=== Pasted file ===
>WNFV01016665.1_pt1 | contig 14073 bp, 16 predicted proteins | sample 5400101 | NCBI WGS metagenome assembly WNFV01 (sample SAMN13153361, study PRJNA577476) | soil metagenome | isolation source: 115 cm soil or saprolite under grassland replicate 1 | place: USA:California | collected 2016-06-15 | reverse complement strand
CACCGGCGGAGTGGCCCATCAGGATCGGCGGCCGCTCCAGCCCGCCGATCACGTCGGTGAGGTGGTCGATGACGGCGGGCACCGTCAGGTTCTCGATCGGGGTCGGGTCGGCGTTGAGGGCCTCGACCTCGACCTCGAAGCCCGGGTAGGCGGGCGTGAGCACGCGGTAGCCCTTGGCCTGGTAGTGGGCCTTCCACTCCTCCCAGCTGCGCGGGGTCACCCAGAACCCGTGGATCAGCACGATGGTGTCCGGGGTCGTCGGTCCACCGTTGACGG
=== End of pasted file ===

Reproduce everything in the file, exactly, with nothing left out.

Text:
>WNFV01016665.1_pt1 | contig 14073 bp, 16 predicted proteins | sample 5400101 | NCBI WGS metagenome assembly WNFV01 (sample SAMN13153361, study PRJNA577476) | soil metagenome | isolation source: 115 cm soil or saprolite under grassland replicate 1 | place: USA:California | collected 2016-06-15 | reverse complement strand
CACCGGCGGAGTGGCCCATCAGGATCGGCGGCCGCTCCAGCCCGCCGATCACGTCGGTGAGGTGGTCGATGACGGCGGGCACCGTCAGGTTCTCGATCGGGGTCGGGTCGGCGTTGAGGGCCTCGACCTCGACCTCGAAGCCCGGGTAGGCGGGCGTGAGCACGCGGTAGCCCTTGGCCTGGTAGTGGGCCTTCCACTCCTCCCAGCTGCGCGGGGTCACCCAGAACCCGTGGATCAGCACGATGGTGTCCGGGGTCGTCGGTCCACCGTTGACGG